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What Diplomacy Means For The Korean War's Missing Soldiers


Had things gone according to plan, Secretary of State Mike Pompeo would have been back from fresh talks with North Korea by now. Instead President Trump canceled last week's trip. Those watching for progress in the talks include the families of some 5,000 American soldiers still unaccounted for on North Korean territory. Here's Jay Price of member station WUNC.

JAY PRICE, BYLINE: In a hotel not far from Arlington National Cemetery, nearly 800 people fill a vast meeting room. And nearly everyone has a story of loss that's rippled through generations.

UNIDENTIFIED PERSON #1: He went down, leaving my mother with five children under the age of 7.

UNIDENTIFIED PERSON #2: I was 3 years old. My sister was born three days later.

UNIDENTIFIED PERSON #3: My grandfather was so distraught not with just the loss but the unknown he ended up taking his own life.

PRICE: Every year, the federal government invites the families of Korean War missing to a meeting like this. They hear updates on diplomatic efforts with North Korea, learn about advances in the science of identifying long-buried remains and go into back rooms for private updates on their individual cases.

JENNIFER CASTALDI: You come each year hoping to have just a little bit of new news or glimmer of hope or possibility that maybe - maybe - one day we'll bring him home.

PRICE: Jennifer Castaldi of Winston-Salem, N.C., has been coming to these meetings for nearly a decade. She calls it a mission - a mission to bring closure to her family. Her uncle, PFC Marshall Bush - the family called him Lin - vanished in late 1950 during notoriously fierce fighting near the Chosin Reservoir.

CASTALDI: And my Uncle Lin writes, (reading) dear folks, I'm hoping that this letter finds you all well.

PRICE: Eight days earlier, he had mailed his last letter home.

CASTALDI: (Reading) All of the boys are talking about what they're going to do when they get home, and I've been thinking of the same thing.

PRICE: Attendance at this year's meeting was the largest ever. And there was good news on several fronts. Just days earlier, 55 new boxes of remains reached the United States, one with a dog tag which was presented to the family. And military officials said they'll disinter hundreds of other unidentified U.S. remains that were buried in Hawaii shortly after the war. Families are optimistic that advances in DNA science will help identify many of those service members, too.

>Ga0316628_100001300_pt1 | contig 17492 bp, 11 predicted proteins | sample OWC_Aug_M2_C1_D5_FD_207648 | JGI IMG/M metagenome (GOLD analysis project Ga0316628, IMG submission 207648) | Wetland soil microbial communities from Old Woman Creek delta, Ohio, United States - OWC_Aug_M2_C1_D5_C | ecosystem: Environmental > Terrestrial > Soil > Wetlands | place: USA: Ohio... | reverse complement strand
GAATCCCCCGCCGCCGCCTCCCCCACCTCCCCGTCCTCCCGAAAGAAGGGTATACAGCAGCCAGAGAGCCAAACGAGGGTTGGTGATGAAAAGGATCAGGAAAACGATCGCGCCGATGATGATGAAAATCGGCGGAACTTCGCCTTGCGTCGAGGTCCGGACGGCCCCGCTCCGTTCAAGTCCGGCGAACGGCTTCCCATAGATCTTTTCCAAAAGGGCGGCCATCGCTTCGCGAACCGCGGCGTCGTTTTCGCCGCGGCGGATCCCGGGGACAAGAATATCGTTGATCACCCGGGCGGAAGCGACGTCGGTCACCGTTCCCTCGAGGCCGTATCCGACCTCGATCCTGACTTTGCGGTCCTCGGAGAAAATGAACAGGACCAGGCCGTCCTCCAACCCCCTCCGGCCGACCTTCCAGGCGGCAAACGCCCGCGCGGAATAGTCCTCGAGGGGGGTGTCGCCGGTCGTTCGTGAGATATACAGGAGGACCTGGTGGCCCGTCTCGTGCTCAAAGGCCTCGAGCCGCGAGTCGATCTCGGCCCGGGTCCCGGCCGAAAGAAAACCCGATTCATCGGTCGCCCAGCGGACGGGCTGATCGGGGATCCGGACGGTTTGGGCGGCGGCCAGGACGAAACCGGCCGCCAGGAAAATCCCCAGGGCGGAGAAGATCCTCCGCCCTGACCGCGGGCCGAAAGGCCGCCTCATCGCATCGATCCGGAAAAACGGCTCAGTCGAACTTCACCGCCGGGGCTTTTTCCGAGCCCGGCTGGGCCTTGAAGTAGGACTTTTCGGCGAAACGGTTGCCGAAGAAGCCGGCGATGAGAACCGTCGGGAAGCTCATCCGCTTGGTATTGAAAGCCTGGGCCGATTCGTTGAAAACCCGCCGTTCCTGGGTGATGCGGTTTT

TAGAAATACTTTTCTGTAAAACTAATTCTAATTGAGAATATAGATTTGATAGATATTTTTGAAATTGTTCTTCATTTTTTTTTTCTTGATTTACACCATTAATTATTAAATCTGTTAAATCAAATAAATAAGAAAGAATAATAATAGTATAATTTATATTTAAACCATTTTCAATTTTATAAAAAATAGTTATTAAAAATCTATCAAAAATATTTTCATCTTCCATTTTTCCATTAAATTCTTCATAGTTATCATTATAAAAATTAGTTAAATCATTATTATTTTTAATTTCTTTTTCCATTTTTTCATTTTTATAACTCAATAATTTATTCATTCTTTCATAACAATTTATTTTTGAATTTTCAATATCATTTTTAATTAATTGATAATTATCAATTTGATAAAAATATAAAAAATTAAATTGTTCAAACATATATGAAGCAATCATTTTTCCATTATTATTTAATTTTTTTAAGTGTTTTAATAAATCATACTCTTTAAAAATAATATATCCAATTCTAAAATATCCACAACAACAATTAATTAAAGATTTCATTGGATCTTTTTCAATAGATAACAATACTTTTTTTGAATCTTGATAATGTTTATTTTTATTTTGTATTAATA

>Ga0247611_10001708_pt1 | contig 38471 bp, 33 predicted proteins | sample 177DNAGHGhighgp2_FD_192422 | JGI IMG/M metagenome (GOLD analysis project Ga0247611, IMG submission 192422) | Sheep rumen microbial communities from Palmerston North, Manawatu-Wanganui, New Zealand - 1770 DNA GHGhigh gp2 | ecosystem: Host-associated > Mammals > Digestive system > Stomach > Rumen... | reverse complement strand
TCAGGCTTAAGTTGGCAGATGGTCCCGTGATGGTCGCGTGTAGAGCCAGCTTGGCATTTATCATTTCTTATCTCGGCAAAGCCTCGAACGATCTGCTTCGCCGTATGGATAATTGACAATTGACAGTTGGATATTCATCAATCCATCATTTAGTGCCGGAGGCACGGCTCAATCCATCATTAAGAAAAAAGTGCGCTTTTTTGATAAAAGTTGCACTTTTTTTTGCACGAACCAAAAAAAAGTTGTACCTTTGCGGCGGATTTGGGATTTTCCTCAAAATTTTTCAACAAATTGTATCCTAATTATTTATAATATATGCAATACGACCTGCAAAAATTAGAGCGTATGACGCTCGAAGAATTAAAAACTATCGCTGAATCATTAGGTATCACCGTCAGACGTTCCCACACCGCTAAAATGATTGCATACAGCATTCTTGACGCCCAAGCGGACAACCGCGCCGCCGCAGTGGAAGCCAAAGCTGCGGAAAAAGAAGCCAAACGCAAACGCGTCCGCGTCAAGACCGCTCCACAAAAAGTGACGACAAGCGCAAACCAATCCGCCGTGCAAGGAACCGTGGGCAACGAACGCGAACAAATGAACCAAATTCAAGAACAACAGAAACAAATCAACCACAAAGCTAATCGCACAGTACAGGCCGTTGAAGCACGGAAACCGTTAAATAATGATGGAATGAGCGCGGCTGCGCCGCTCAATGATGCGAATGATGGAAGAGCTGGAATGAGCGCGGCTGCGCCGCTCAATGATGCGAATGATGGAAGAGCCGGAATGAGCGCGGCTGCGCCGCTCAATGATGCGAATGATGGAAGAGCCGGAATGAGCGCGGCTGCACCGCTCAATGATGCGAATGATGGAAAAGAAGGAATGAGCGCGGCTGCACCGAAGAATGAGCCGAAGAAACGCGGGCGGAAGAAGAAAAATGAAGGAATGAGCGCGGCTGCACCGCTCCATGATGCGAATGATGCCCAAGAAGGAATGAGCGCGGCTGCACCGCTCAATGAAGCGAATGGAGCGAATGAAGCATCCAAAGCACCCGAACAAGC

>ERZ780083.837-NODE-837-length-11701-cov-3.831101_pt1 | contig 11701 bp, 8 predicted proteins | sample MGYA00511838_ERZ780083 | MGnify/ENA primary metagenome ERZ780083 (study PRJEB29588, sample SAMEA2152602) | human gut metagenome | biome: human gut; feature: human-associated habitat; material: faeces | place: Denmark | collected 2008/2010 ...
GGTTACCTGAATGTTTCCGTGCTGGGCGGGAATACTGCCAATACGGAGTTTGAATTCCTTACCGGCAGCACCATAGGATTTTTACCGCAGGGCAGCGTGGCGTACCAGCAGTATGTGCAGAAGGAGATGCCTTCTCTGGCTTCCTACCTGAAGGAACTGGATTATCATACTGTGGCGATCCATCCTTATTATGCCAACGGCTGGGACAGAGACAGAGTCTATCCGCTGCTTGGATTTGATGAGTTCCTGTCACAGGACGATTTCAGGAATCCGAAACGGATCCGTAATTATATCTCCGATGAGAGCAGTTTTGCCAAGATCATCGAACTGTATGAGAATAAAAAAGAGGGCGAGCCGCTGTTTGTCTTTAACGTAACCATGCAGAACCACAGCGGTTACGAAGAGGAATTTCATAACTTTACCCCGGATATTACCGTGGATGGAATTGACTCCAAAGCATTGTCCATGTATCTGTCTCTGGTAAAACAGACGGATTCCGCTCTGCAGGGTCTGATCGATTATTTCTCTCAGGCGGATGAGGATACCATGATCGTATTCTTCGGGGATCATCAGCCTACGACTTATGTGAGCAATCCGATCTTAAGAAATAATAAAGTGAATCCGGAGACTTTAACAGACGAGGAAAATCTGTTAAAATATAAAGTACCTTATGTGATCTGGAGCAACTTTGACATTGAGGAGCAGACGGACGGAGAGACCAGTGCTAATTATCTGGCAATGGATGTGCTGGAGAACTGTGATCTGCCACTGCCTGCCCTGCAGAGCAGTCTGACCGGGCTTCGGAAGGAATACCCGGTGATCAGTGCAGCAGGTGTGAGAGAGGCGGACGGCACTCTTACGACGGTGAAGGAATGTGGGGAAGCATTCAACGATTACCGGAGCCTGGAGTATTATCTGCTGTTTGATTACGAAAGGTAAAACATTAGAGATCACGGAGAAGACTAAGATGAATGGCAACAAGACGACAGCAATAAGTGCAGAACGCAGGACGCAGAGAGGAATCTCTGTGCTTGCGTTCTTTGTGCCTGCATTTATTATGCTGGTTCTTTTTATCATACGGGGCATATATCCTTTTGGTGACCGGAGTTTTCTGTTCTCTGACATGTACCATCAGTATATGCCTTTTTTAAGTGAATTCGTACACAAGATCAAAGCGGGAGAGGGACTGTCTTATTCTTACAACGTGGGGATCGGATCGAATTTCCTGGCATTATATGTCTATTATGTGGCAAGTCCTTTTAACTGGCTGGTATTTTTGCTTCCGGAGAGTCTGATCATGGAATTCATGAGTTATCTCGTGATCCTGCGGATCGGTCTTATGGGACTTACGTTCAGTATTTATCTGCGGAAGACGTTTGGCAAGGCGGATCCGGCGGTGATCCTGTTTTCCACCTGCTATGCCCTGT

CASTALDI: I've been to a few meetings where there was nothing positive shared, no information. Families were crying, frustrated, yelling at each other. And that's not the atmosphere now.

PRICE: The efforts that the United States takes to recover and identify its war missing are unique and relatively recent. They began in the mid-1960s when families of Vietnam POWs and MIAs started organizing. Family members say the Pentagon agency overseeing the work was dysfunctional until it was reorganized three years ago.

RICHARD DOWNES: In terms of the families, we were not a partner. It was hard to get information. It was hard to get cooperation.

PRICE: Richard Downes is president of the Coalition of Families of Korean and Cold War POW/MIAs.

DOWNES: And then something happened to the chemistry of it all. They call us. The exchanges are on the highest level now.

PRICE: He says, though, there have been too many ups and downs in the volatile relations between the U.S. and North Korea to feel confident about a permanent thaw or getting U.S. recovery teams back into the reclusive country.

DOWNES: We're at a tipping point. These things have happened before. We've tipped backwards. We hope this time to tip forward.

PRICE: Another hope for the families - that they'll soon have something more of their missing relatives than just memories and old letters.

CASTALDI: (Reading) Well, there isn't anything else to write about. So until next time, adios.

PRICE: For NPR News, I'm Jay Price in Alexandria, Va.